America’s Obsession with Wipes is Tearing Up Sewer Systems
U.S. municipalities shell out at least $1 billion annually on maintenance to remove clogs caused by wipes, according to the National Association of Clean Water Agencies (NACWA). In Charleston, South Carolina, the problem has gotten so bad during the pandemic that the city’s water management agency filed a lawsuit against major manufacturers and retailers, accusing them of falsely labeling some wipes as flushable. Last year, Washington became the first state to pass legislation requiring manufacturers to label their products with “do not flush” disclaimers, and states including California have also introduced bills that would mandate similar labels. Read the full article here.


Wastewater Has the Best Green Jobs Workers Don’t Know About
“Wastewater may not be front of mind in most discussions of green jobs, but this sector offers opportunities to make profound contributions to sustainability and environmental health. Preventing dangerous pollutants from contaminating watersheds and the ocean and damaging the web of life has elemental importance. But it’s not the only ‘green’ service that workers in this sector provide.” Read the full article here.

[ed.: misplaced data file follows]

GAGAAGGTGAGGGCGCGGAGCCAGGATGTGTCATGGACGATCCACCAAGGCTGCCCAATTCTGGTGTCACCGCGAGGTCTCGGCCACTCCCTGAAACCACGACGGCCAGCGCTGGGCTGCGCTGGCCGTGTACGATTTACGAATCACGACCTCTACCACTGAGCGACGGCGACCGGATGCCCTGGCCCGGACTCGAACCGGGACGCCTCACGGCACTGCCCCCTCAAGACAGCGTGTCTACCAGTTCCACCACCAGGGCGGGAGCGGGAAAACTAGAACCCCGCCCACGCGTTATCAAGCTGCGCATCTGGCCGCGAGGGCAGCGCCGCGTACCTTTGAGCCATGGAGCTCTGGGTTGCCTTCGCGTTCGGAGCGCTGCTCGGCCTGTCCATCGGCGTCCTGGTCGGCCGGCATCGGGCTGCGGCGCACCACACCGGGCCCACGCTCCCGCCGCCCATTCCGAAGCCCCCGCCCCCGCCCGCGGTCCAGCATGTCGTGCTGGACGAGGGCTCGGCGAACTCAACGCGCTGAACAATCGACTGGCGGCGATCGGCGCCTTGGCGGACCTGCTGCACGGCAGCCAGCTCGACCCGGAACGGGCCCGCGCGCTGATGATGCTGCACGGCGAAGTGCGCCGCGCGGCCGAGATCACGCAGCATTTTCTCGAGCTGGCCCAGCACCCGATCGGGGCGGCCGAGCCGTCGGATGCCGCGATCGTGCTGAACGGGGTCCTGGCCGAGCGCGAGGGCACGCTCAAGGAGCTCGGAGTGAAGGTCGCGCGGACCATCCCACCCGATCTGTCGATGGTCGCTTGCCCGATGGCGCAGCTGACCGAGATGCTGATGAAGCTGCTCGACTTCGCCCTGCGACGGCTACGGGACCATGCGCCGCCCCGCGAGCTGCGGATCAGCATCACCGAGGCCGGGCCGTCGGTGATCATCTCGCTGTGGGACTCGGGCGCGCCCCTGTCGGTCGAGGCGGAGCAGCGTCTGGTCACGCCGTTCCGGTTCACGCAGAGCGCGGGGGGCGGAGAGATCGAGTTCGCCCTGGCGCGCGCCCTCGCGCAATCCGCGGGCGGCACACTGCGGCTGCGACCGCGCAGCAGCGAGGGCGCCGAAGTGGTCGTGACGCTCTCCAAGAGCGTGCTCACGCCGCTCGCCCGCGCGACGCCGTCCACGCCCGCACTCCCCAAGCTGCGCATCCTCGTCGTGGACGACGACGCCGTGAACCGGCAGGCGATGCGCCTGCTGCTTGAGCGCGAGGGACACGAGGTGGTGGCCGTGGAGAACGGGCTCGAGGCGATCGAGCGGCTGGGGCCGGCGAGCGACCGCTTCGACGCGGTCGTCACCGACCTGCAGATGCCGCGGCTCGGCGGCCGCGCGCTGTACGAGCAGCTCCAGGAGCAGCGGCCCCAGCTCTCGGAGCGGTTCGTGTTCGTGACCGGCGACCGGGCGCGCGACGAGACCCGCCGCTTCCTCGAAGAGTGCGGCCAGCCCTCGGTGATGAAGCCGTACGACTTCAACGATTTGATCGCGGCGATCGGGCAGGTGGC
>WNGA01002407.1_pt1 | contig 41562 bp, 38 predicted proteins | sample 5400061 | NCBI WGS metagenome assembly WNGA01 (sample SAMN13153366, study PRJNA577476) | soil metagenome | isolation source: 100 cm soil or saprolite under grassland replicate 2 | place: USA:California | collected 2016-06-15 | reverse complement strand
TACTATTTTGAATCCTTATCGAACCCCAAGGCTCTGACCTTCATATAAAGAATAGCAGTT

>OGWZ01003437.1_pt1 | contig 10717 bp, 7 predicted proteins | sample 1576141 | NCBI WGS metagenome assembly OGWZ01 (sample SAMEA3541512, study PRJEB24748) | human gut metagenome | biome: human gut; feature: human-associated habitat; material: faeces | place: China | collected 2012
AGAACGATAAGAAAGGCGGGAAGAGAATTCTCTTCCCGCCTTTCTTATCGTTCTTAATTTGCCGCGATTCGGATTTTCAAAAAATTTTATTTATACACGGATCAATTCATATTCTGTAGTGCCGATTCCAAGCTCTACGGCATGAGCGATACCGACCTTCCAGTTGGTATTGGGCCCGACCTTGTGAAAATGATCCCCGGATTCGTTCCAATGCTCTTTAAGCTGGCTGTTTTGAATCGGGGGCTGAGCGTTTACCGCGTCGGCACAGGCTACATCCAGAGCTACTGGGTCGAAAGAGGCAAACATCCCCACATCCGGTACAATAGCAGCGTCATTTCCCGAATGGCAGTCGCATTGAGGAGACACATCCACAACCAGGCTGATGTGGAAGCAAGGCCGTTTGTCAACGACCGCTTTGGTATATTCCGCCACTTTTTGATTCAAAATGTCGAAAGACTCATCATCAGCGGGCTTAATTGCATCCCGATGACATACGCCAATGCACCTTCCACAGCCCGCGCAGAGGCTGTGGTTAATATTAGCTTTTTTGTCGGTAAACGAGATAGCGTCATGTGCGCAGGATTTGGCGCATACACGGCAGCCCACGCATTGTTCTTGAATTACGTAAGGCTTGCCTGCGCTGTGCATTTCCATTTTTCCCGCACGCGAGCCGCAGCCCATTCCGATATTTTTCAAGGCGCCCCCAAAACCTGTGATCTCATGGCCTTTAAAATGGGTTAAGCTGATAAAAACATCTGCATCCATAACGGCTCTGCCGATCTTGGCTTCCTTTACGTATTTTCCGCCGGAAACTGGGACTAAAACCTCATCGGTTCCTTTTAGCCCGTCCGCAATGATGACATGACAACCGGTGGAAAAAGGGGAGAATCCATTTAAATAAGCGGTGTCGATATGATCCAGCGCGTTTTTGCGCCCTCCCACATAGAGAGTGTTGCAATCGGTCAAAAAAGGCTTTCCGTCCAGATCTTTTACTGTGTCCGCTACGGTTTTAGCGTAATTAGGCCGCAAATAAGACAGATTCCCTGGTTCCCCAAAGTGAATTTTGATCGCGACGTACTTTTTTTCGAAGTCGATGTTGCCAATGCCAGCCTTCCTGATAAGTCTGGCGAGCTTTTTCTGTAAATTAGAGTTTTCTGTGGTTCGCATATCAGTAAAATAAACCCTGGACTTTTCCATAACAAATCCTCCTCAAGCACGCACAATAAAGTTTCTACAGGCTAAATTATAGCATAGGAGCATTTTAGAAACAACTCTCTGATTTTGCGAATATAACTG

Sloan Project Focusing on Wastewater Surveillance Preprint Now Available
“Wastewater surveillance for SARS-CoV-2 has garnered extensive public attention during the COVID-19 pandemic as a proposed complement to existing disease surveillance systems. Over the past year, environmental microbiology and engineering researchers have advanced methods for detection and quantification of SARS-CoV-2 viral RNA in untreated sewage and demonstrated that the trends in wastewater are correlated with trends in cases reported days to weeks later depending on the location. At the start of the pandemic, the virus was also detected in wastewater in locations prior to known cases. Despite the promise of wastewater surveillance, for these measurements to translate into useful public health tools, it is necessary to bridge the barriers between researchers and the public health responders who will ultimately use the data. Here we describe the key uses, barriers, and applicability of SARS-CoV-2 wastewater surveillance for supporting public health decisions and actions. This perspective was formed from a multidisciplinary group of environmental microbiology, engineering, wastewater, and public health experts, as well as from opinions shared during three focus group discussions with officials from ten state and local public health agencies.” Read the full preprint here.